We support San Luis Obispo County’s affordable housing fee. If anything, it should be increased—not eliminated.
Since the fee was approved in 2008, it’s generated just a little over $1 million, but by leveraging those dollars to attract other funds, nonprofit home builders have added roughly 250 affordable homes and apartments around the county. More are on the way.
Yet the Home Builders Association of San Luis Obispo County wants the fee gone, and it’s looking to the county Board of Supervisors to do that.
The board should absolutely resist such pressure.
The affordable housing fee—technically called an “inclusionary” fee—is already set so low it barely registers as a blip on the price tag of a new home.
As reported last week by Tribune writer Lindsey Holden, the fee on a 2,100-square-foot house in the county is $3,150. In the city of San Luis Obispo, it’s $27,175 on a house of the same size and cost.
But the Home Builders Association isn’t attacking the city’s affordable housing fee. Nor is it going after fees enacted in the cities of Atascadero, Pismo Beach, Morro Bay or Arroyo Grande.
It’s hoping to overturn the fee in the one jurisdiction where it stands the best chance of success: the unincorporated county, where a conservative majority controls the Board of Supervisors.
The affordable housing fee is not the enemy.
It’s helped build 242 units—another 32 will be added this year—for local residents, many of whom had given up hope of ever finding decent, reasonably priced housing in San Luis Obispo County.
Yet it’s the affordable housing fee that’s been singled out as a problem—not road fees or school fees or park fees.
Opponents of the fee say there are other, more effective ways to encourage construction of smaller lower-cost homes. That may be, but we haven’t seen much progress.
For years, we’ve heard talk about rezoning more land for housing, encouraging greater density and streamlining the permitting process. Yet we still see many large, higher-end homes going up in the county, rather than the modest “starter” homes of a generation or two ago.
Opponents also say the fee—which is typically passed onto the homebuyer—is especially hard on young people trying to purchase their first home.
Don’t buy into that.
First of all, given the size of the housing affordability gap in San Luis Obispo County—the median income here buys a house of around $320,000, yet the median home price is around $505,000—a few thousand dollars added to the selling prices makes almost no difference.
Also, the county already has made concessions to help middle-income homebuyers. Last November, the board adopted a pilot workforce housing policy that, among other incentives, exempts workforce homes from the affordable housing fee as long as the units fall within a certain price range when they are first sold. (The price can be jacked up when the home is resold.)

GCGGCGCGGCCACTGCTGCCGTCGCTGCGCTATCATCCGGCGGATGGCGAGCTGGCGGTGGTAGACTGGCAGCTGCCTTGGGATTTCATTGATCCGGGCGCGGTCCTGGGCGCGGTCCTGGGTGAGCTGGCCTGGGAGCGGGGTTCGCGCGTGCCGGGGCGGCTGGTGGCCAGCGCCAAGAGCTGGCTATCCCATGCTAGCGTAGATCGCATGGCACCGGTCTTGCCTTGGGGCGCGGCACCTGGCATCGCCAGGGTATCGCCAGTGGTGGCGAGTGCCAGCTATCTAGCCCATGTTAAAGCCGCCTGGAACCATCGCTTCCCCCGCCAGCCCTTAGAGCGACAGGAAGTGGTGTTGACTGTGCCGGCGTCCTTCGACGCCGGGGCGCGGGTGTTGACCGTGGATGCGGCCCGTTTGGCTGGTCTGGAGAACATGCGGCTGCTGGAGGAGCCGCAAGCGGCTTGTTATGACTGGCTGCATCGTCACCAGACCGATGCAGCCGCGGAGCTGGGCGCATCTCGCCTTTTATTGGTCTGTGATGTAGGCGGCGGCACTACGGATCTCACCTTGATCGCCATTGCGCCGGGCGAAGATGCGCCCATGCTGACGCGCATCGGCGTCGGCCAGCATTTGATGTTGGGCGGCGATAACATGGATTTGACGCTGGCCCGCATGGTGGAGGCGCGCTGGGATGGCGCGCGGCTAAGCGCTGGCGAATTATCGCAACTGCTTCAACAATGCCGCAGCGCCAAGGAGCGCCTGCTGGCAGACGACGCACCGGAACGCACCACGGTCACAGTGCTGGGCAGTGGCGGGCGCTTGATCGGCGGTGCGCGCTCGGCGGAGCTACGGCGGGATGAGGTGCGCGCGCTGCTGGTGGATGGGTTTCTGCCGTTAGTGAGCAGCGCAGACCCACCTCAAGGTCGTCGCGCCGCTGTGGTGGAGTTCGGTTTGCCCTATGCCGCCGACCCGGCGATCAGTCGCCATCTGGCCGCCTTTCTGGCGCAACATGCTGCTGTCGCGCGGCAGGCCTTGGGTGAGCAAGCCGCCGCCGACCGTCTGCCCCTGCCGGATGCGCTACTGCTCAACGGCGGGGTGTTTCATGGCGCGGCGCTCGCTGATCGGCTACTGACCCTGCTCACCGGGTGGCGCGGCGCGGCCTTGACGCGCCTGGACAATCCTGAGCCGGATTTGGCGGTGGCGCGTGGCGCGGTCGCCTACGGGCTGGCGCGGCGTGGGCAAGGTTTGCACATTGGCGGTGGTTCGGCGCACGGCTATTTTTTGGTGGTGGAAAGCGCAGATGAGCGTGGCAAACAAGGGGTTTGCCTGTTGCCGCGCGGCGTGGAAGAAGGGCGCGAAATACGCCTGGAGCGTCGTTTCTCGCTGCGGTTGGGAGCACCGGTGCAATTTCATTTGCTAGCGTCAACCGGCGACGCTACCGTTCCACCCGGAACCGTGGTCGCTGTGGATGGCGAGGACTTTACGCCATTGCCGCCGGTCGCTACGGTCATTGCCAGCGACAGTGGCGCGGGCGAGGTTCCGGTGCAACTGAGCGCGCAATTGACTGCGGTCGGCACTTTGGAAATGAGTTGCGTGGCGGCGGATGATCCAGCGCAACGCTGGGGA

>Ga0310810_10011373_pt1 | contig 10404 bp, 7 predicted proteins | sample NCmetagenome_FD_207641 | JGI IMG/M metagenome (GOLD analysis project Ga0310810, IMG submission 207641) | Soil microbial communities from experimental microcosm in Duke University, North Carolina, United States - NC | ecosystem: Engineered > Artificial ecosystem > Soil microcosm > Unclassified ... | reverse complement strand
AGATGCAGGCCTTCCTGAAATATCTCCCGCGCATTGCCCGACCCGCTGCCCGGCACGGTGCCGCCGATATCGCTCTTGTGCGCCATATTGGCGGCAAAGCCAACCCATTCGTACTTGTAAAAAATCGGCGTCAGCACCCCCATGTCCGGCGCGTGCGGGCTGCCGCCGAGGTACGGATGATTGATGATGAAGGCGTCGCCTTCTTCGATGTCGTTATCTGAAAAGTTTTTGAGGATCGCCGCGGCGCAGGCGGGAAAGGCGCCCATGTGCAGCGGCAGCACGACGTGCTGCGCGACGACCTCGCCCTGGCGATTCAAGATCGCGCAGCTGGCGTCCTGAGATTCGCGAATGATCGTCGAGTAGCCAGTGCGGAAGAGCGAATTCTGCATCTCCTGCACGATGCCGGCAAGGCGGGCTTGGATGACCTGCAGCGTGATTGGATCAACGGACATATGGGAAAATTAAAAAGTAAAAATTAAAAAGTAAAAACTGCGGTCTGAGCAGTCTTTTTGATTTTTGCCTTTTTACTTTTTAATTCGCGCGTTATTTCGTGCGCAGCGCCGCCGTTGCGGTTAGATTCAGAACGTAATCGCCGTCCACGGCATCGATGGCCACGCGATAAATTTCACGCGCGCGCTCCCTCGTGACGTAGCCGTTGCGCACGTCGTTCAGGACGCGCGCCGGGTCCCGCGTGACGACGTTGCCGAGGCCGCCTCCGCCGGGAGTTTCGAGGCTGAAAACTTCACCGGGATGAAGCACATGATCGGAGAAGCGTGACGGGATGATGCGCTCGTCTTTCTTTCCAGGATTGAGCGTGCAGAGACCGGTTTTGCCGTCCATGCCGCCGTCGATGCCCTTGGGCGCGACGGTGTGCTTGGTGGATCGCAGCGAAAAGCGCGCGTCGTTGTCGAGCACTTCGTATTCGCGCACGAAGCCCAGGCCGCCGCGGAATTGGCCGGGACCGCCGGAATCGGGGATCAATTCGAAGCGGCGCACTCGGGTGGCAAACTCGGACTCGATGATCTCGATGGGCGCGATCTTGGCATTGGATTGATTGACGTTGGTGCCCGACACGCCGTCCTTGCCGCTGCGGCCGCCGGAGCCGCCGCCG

Consider, too, that the affordable housing fee is assessed on a sliding basis; the larger the house, the bigger the fee. Most young people trying to buy their first home aren’t likely buying a new, 4,000-square-foot mansion. Even if the fee is increased, it won’t be as onerous as critics make it out to be.
But if the Board of Supervisors is concerned about first-time homebuyers, we urge it to modify—not eliminate—the fee. Permanently exempt homes under a certain size—say, 2,000 square feet—and raise the fee on the mansions still being built in the county.
The board also should at least consider the Home Builders Association’s recommendation to spread the cost of subsidizing affordable housing projects, so it doesn’t just fall on new homebuyers. The association has suggested a sales tax increase, a parcel tax or a bond measure—all require voter approval.
Our first reaction: Not a hope in heck, especially in a county as conservative and tax-averse as San Luis Obispo.
Yet as unrealistic as that may sound, it’s had success elsewhere in California. Voters in Alameda, Los Angeles and Santa Clara counties recently approved bond measures to fund affordable housing. In Santa Monica, voters approved a sales tax increase and in an accompanying advisory vote, agreed that half the proceeds should be spent on affordable housing.
It may be a long shot in San Luis Obispo County, but it’s worth having a serious discussion.
It would, however, be premature to eliminate the affordable housing fee on the slim chance that local voters may, at some point, agree to tax themselves to pay for affordable housing.
The Board of Supervisors should keep the fee in place. It is not a heavy burden that’s preventing young, first-time buyers from purchasing a home; in fact, it’s assisting first-time buyers realize their dream of home ownership.